SHIPPING AND SHIP-BUILDING INDUSTRYCOMMONWEALTH POWER TO REGULATE SHIP-BUILDING INDUSTRY IN AUSTRALIA: COMMONWEALTH POWER TO REGULATE COASTAL SHIPPING: COMMONWEALTH POWER TO REGULATE PRIVATE SHIPPING OPERATIONS: COMMONWEALTH SHIPPING AND SHIP-BUILDING AUTHORITY: COMMONWEALTH-OWNED SHIPS: SCOPE OF DEFENCE POWER: TRADE AND COMMERCE POWER: INTERSTATE AND INTRASTATE COASTAL SHIPPING TRADE: COMMONWEALTH SHIPPING BOARD: PROPOSED SUBSIDIES FOR SHIPOWNERS: APPROPRIATION POWER: MEANING OF ‘BOUNTIES ON THE PRODUCTION OF GOODS’: FREEDOM OF INTERSTATE TRADE: MEANING OF ‘UNIFORM THROUGHOUT THE COMMONWEALTH’: MEANING OF ‘ABSOLUTELY FREE’
CONSTITUTION ss 51 (i), (iii), (vi), 81, 92, 98: COMMONWEALTH SHIPPING ACT 1923
From time to time I have given to the Cabinet Sub-Committee on Commonwealth Shipping Policy oral advice as to constitutional matters affecting the sub-committee’s recommendations, and have intimated that I intend to furnish a written opinion; this I now do.
(2) Cabinet has decided that the future needs of Australian defence will require the establishment and maintenance of the merchant ship-building industry in Australia after the war, on a substantial scale. The proposal is that action should be taken to ensure the construction in Australian yards of approximately 32,000 tons of shipping annually. At present, the Commonwealth owns a ship-building yard at Williamstown, and marine engine works at Port Melbourne and at Brisbane. The Cockatoo Island yard is under lease to a private company till 1954. The remaining ship-building establishments are owned either privately or by States. It is not proposed that the Commonwealth should acquire these establishments. It is proposed that a Commonwealth shipping and ship-building authority or authorities should be established to regulate (inter alia) the entire ship-building programme. A Subsidy is proposed, to ensure that the Australian industry will be able to provide ships at reasonably competitive prices.
(3) It will be necessary to ensure control, by a Commonwealth authority, of the entire construction programme of the Australian ship-yards, and also to ensure a market in the Australian coastal trade for the ships built in Australian yards. The necessary regulation of the coastal trade, though intrinsically important, is, as I understand it, only incidental to the establishment and maintenance of the ship-building industry. It is also proposed that licenses for the coastal trade shall be restricted to vessels built in Australia, with appropriate provision for exemption in special circumstances and that no licensed vessel shall engage in the ocean-going coastal trade if it is over twenty-five years of age.
(4) I shall state at once in summary form my conclusions as to the constitutional power of the Commonwealth in this matter, leaving to subsequent paragraphs the elaboration of my reasons:
(a) Unless the Commonwealth can rely on the defence power, the plan cannot be carried out in its entirety.
(b) Whether the defence power will support the necessary legal action is to some extent doubtful, in view of certain High Court decisions. On the whole, however, I think the defence power can be relied upon to cover the full plan.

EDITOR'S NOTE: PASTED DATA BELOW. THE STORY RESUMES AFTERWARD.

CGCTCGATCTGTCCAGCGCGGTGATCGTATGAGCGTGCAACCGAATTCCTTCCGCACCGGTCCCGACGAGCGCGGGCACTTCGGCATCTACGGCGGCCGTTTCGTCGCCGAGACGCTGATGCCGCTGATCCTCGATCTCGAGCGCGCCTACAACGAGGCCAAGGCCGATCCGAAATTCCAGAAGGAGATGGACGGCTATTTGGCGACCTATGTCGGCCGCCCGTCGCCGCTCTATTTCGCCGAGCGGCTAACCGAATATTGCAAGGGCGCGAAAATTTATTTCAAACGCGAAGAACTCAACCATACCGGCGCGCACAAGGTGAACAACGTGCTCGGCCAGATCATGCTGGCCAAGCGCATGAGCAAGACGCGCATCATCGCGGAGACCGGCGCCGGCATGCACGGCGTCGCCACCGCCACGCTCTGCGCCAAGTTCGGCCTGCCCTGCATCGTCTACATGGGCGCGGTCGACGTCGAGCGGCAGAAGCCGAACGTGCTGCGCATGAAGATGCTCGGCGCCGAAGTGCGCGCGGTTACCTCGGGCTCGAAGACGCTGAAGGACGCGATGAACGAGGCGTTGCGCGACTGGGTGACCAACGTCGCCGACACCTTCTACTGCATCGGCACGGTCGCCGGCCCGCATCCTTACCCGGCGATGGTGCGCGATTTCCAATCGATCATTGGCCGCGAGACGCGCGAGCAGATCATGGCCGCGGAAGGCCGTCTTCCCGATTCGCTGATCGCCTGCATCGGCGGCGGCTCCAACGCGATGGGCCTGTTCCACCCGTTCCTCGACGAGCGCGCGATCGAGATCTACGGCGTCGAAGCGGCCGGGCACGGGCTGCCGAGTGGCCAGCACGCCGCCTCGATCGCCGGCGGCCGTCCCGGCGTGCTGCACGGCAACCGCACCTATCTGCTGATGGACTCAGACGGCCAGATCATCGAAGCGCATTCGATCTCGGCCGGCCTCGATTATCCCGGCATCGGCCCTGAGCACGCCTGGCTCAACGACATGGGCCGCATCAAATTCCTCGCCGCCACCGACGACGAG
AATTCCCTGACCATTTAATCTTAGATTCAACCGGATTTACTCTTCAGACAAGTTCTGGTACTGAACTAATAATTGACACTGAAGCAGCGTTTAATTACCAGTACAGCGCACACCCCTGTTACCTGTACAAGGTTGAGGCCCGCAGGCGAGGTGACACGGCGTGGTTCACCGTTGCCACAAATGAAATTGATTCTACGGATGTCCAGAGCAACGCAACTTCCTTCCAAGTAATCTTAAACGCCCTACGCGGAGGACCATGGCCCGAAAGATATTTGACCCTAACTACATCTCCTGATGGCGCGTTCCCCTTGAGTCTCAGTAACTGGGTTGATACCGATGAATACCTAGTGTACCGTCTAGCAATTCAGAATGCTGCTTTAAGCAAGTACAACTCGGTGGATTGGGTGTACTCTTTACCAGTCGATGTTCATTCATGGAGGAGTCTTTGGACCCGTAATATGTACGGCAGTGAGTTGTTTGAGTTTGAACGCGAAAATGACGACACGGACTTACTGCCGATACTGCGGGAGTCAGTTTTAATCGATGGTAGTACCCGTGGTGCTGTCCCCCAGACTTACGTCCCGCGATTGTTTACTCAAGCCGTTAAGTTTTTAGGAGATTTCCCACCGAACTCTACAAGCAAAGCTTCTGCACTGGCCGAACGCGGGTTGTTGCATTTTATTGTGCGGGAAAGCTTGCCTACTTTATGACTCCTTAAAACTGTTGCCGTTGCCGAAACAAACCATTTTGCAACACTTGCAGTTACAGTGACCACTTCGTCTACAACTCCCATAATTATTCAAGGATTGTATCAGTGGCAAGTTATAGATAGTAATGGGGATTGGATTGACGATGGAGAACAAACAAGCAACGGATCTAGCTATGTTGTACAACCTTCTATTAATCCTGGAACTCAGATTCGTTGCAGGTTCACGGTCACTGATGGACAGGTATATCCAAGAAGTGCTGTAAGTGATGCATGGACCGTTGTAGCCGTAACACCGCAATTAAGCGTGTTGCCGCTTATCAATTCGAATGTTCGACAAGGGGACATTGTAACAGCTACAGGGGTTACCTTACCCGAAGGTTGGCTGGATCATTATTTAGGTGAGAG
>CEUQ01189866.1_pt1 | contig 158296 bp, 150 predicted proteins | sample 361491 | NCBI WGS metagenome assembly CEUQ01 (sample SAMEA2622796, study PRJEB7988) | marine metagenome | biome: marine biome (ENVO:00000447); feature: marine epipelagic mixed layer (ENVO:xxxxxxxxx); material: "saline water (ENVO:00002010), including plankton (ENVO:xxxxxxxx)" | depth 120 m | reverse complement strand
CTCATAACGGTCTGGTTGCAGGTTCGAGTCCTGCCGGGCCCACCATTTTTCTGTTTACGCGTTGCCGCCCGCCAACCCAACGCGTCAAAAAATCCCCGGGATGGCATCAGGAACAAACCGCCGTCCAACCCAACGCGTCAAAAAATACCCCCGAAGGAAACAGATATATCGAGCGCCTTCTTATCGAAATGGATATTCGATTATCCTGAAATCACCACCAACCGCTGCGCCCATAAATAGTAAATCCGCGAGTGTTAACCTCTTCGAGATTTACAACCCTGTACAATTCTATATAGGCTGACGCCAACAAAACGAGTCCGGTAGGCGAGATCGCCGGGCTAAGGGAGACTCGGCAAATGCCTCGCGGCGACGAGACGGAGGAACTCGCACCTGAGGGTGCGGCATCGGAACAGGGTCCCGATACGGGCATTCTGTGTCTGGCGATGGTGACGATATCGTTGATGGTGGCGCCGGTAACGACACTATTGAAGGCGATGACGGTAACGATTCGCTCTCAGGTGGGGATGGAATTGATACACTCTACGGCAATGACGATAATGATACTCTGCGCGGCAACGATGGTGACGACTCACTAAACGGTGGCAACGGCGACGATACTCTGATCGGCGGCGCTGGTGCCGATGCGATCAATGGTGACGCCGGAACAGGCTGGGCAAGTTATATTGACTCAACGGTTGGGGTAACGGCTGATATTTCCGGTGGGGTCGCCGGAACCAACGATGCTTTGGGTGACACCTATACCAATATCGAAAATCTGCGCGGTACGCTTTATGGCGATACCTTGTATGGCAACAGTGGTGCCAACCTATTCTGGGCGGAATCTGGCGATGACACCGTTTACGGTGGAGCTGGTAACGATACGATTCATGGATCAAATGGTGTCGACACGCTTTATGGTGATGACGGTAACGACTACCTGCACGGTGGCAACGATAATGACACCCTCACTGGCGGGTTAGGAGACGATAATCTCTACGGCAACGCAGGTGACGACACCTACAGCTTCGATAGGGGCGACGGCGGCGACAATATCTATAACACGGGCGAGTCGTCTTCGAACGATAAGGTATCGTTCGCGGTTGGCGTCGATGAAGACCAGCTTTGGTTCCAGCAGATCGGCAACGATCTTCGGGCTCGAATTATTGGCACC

(5) Apart from the defence power, the only power which would be available for the proposed regulation of the coastal trade and of the ship-building industry is the trade and commerce power, contained in paragraph (i) of section 51, of the Constitution and expressly declared by section 98 to extend to ‘navigation and shipping’. The trade and commerce power contained in section 51(i) is, however, limited to ‘trade and commerce with other countries and among the States’, and it is this power, and this power only, which is declared by section 98 to extend to ‘navigation and shipping’. The High Court has explicitly held that ‘the Constitution does not endow Parliament with a substantive power to deal with navigation and shipping at large. It only empowers it to deal with that subject in so far as it is relevant to interstate and foreign trade and commerce’. (See Newcastle and Hunter River Steamship Co. Ltd. v. A.G. (Commonwealth) (1921) 29 C.L.R. 357, 368; The King v. Turner (1927) 39 C.L.R. 411, 424–5.)
(6) I think it is plain that the trade and commerce power will not support either the proposed regulation of the coastal trade or the proposed regulation of ship-building. As regards the coastal trade, the reason is that, though a market of the required size for Australian-built ships clearly could not be obtained without applying the plan to intra-state as well as inter-state vessels, the Commonwealth’s power has several times been held not to include ships that ply intra-state. As regards the ship-building industry, the reason is that the commerce power has been declared not to reach back into the production stage.
(7) The Supreme Court of the United States has given to the commerce power of Congress in recent years an exceedingly wide scope. The Court now holds that Congress may regulate any acts or transactions that have a substantial bearing on inter-state commerce, even though the acts and transactions occur in the course of purely intra-state trade, or even of production, for commerce or for consumption. (See, for example Wickard v. Filburn (1942) 317 G.S. 311.) The High Court however has shown no disposition to adopt a similar interpretation of the commerce power in the Australian Constitution. (See, for example, The King v. Burgess, ex parte Henry (1936) 55 C.L.R. 608, 628–9, per Latham C.J.)